Many studies have, in a general sense, paid a great deal of attention to university spin-offs in biotechnology or information technology. However, little attention has been given to university spin-offs in chemistry and chemical engineering. The present study discusses the business relationships between university spin-offs and manufacturers. Questionnaires were sent to the inventors of university spin-offs. The 82 replies were classlfied into four fields, (1) Chemistry, (2) Electronics, Machinery and Others, (3) Biotechnology and (4) Information Technology. Two university spin-offs were interviewed. The results show that there are differences between the spin-offs in Chemistry and those in other fields. University spin-offs in Chemistry tend not to receive investment from manufacturers, but do have joint funding with manufacturers. They also tend to support research and development (R&D) of their partner manufacturers and may not be as attractive as spin-offs in other fields to outside investors, such as venture capitalists. However, the open tendency of university spin-offs in Chemistry is essential to advance the R&D of many industries in Japan.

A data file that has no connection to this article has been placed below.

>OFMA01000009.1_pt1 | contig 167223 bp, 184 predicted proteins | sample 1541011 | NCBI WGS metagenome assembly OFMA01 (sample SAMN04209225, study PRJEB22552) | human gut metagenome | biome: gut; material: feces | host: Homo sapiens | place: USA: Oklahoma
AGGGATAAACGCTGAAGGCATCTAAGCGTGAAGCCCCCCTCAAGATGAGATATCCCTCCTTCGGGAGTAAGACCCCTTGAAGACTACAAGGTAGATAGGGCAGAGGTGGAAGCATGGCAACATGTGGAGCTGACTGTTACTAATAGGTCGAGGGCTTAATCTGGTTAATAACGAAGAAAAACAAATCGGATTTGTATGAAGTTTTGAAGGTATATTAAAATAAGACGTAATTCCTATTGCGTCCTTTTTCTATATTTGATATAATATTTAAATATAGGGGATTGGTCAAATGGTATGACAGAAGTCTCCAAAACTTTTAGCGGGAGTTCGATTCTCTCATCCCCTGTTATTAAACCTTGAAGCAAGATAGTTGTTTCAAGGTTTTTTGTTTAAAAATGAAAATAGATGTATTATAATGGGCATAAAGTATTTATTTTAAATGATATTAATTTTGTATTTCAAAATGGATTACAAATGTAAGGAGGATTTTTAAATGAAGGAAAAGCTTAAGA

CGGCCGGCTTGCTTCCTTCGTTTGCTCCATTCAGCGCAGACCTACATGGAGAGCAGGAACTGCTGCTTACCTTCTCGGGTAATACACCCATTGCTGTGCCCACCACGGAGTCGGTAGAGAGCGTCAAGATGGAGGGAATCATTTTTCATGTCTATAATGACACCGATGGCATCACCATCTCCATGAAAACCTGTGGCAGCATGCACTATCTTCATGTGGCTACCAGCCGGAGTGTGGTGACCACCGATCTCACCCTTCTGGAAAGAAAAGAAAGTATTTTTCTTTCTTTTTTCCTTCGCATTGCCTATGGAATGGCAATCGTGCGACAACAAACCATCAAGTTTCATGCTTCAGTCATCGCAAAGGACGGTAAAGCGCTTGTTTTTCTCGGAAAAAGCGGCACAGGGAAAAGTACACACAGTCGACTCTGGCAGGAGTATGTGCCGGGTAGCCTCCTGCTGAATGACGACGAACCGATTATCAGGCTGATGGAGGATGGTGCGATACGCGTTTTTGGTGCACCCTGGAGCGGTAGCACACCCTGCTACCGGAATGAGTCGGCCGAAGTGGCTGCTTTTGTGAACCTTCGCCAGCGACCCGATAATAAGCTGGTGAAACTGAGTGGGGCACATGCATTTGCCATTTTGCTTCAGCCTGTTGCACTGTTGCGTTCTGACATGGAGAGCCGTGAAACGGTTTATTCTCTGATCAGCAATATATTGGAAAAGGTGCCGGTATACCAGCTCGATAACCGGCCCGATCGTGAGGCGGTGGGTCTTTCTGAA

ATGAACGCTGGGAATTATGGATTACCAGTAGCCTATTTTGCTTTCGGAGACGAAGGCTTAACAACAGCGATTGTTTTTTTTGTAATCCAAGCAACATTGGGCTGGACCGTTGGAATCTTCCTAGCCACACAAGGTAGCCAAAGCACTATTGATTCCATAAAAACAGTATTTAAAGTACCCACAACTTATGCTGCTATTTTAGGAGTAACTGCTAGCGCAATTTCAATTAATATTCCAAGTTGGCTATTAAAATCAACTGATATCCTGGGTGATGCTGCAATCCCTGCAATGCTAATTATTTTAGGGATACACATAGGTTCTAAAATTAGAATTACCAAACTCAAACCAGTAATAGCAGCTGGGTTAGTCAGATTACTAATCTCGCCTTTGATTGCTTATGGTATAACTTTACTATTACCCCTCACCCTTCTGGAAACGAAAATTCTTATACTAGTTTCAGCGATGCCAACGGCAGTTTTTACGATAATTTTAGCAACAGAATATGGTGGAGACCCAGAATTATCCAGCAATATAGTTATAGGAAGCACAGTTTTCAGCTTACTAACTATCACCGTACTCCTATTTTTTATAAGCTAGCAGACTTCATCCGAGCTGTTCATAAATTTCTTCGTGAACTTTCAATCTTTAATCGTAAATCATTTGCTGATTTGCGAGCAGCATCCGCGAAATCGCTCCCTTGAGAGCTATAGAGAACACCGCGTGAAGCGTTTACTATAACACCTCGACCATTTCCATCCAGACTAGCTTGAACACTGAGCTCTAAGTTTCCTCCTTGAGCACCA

- Technology communication
- University spin-off
- University-industry collaboration
ASJC Scopus subject areas
- Chemical Engineering(all)